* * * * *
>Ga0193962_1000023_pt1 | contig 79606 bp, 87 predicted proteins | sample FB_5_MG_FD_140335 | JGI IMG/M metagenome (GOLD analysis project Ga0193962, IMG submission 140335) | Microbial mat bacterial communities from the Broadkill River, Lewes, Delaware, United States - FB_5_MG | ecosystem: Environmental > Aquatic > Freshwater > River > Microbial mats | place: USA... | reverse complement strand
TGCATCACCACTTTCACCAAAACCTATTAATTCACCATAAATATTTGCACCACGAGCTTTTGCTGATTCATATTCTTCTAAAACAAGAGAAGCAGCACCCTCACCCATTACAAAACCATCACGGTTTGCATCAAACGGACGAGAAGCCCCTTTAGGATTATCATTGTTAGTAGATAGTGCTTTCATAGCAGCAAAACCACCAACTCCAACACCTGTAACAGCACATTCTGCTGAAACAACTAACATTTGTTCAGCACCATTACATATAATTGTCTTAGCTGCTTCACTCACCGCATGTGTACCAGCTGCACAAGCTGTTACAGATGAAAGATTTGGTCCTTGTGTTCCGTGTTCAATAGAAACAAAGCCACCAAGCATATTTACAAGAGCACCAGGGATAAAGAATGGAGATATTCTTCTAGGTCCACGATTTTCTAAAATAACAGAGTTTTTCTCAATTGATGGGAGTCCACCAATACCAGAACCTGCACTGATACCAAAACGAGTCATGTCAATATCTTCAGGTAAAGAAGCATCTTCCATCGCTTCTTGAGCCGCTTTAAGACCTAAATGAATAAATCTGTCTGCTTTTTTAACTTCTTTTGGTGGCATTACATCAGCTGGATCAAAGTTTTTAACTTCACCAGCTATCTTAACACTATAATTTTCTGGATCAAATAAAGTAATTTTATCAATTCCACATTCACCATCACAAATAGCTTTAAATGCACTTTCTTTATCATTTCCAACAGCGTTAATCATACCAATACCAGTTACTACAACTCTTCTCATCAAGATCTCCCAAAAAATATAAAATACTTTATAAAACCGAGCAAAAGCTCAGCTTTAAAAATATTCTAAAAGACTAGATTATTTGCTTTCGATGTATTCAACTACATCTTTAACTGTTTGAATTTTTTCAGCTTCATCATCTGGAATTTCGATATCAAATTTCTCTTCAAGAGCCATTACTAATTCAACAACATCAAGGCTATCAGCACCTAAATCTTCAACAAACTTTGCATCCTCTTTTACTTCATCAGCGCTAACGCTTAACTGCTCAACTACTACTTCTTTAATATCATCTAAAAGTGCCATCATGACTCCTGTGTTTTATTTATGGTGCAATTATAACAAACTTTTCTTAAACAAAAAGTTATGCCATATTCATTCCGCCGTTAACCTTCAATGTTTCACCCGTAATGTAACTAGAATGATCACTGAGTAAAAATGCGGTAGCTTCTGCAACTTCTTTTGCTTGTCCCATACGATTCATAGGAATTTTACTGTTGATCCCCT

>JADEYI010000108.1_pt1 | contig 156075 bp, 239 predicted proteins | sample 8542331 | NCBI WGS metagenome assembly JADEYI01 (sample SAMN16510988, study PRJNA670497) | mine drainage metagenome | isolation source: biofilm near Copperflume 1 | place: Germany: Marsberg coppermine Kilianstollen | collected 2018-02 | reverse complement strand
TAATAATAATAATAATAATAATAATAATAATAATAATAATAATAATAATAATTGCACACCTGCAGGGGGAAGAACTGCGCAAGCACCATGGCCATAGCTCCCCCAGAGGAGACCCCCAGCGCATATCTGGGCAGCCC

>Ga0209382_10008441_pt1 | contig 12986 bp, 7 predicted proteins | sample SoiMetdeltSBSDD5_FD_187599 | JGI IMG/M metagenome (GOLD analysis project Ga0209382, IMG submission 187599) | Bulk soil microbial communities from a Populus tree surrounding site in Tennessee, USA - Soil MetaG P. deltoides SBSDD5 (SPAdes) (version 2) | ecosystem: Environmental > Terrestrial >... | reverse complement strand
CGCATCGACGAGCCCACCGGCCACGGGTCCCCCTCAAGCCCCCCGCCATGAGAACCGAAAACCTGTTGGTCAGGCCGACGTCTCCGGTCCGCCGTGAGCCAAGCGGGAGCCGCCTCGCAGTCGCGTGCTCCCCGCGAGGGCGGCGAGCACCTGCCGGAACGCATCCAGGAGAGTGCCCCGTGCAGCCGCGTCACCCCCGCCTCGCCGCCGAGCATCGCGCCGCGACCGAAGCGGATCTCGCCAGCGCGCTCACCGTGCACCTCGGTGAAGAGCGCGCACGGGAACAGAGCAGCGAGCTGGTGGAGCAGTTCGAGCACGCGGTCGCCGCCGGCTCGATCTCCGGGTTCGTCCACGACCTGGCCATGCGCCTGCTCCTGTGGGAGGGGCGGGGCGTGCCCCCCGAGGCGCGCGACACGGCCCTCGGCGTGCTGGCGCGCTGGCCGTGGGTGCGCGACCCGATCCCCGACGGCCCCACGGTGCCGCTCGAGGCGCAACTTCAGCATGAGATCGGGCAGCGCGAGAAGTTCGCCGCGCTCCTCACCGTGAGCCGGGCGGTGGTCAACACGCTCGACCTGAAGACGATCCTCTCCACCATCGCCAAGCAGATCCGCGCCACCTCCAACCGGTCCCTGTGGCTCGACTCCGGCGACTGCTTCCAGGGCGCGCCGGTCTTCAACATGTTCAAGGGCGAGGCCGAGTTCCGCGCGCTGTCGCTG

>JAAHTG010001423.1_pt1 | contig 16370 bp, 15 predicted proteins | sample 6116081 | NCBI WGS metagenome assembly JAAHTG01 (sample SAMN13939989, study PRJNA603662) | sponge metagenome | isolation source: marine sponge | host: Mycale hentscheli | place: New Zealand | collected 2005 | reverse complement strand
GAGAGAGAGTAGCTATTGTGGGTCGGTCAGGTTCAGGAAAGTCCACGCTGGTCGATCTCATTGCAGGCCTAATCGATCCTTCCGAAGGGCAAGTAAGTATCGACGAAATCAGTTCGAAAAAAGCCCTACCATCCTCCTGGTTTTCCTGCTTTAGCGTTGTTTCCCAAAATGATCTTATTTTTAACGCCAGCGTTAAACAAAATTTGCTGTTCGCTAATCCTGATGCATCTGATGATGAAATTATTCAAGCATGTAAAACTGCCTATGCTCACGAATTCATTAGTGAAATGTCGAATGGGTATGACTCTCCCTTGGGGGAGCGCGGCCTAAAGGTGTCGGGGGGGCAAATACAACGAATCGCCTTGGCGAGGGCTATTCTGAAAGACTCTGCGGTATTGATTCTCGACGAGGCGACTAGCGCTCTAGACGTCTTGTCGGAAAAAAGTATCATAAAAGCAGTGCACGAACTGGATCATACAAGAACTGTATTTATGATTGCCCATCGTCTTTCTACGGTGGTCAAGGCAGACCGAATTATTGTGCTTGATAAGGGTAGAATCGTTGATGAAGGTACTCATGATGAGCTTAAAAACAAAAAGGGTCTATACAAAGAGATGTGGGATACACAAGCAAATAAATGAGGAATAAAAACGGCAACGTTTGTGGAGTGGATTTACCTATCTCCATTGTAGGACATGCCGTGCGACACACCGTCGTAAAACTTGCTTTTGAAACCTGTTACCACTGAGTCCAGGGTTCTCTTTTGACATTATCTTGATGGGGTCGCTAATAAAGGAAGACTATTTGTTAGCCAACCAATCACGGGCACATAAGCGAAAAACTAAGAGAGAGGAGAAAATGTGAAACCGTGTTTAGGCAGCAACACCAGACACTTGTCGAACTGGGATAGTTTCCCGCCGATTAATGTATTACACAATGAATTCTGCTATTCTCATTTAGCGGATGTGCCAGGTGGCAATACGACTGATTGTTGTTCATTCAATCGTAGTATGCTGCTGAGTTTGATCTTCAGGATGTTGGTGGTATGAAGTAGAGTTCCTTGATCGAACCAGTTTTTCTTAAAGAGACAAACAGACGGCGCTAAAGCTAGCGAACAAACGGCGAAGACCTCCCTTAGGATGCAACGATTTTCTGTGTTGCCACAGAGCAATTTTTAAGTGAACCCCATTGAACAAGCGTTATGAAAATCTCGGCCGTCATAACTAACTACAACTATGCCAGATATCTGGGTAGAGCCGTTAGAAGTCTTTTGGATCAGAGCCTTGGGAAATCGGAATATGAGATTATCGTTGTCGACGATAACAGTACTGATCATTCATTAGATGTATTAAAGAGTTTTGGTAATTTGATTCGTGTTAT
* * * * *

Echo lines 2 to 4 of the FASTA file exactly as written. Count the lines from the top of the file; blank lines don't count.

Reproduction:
TGCATCACCACTTTCACCAAAACCTATTAATTCACCATAAATATTTGCACCACGAGCTTTTGCTGATTCATATTCTTCTAAAACAAGAGAAGCAGCACCCTCACCCATTACAAAACCATCACGGTTTGCATCAAACGGACGAGAAGCCCCTTTAGGATTATCATTGTTAGTAGATAGTGCTTTCATAGCAGCAAAACCACCAACTCCAACACCTGTAACAGCACATTCTGCTGAAACAACTAACATTTGTTCAGCACCATTACATATAATTGTCTTAGCTGCTTCACTCACCGCATGTGTACCAGCTGCACAAGCTGTTACAGATGAAAGATTTGGTCCTTGTGTTCCGTGTTCAATAGAAACAAAGCCACCAAGCATATTTACAAGAGCACCAGGGATAAAGAATGGAGATATTCTTCTAGGTCCACGATTTTCTAAAATAACAGAGTTTTTCTCAATTGATGGGAGTCCACCAATACCAGAACCTGCACTGATACCAAAACGAGTCATGTCAATATCTTCAGGTAAAGAAGCATCTTCCATCGCTTCTTGAGCCGCTTTAAGACCTAAATGAATAAATCTGTCTGCTTTTTTAACTTCTTTTGGTGGCATTACATCAGCTGGATCAAAGTTTTTAACTTCACCAGCTATCTTAACACTATAATTTTCTGGATCAAATAAAGTAATTTTATCAATTCCACATTCACCATCACAAATAGCTTTAAATGCACTTTCTTTATCATTTCCAACAGCGTTAATCATACCAATACCAGTTACTACAACTCTTCTCATCAAGATCTCCCAAAAAATATAAAATACTTTATAAAACCGAGCAAAAGCTCAGCTTTAAAAATATTCTAAAAGACTAGATTATTTGCTTTCGATGTATTCAACTACATCTTTAACTGTTTGAATTTTTTCAGCTTCATCATCTGGAATTTCGATATCAAATTTCTCTTCAAGAGCCATTACTAATTCAACAACATCAAGGCTATCAGCACCTAAATCTTCAACAAACTTTGCATCCTCTTTTACTTCATCAGCGCTAACGCTTAACTGCTCAACTACTACTTCTTTAATATCATCTAAAAGTGCCATCATGACTCCTGTGTTTTATTTATGGTGCAATTATAACAAACTTTTCTTAAACAAAAAGTTATGCCATATTCATTCCGCCGTTAACCTTCAATGTTTCACCCGTAATGTAACTAGAATGATCACTGAGTAAAAATGCGGTAGCTTCTGCAACTTCTTTTGCTTGTCCCATACGATTCATAGGAATTTTACTGTTGATCCCCT

>JADEYI010000108.1_pt1 | contig 156075 bp, 239 predicted proteins | sample 8542331 | NCBI WGS metagenome assembly JADEYI01 (sample SAMN16510988, study PRJNA670497) | mine drainage metagenome | isolation source: biofilm near Copperflume 1 | place: Germany: Marsberg coppermine Kilianstollen | collected 2018-02 | reverse complement strand
TAATAATAATAATAATAATAATAATAATAATAATAATAATAATAATAATAATTGCACACCTGCAGGGGGAAGAACTGCGCAAGCACCATGGCCATAGCTCCCCCAGAGGAGACCCCCAGCGCATATCTGGGCAGCCC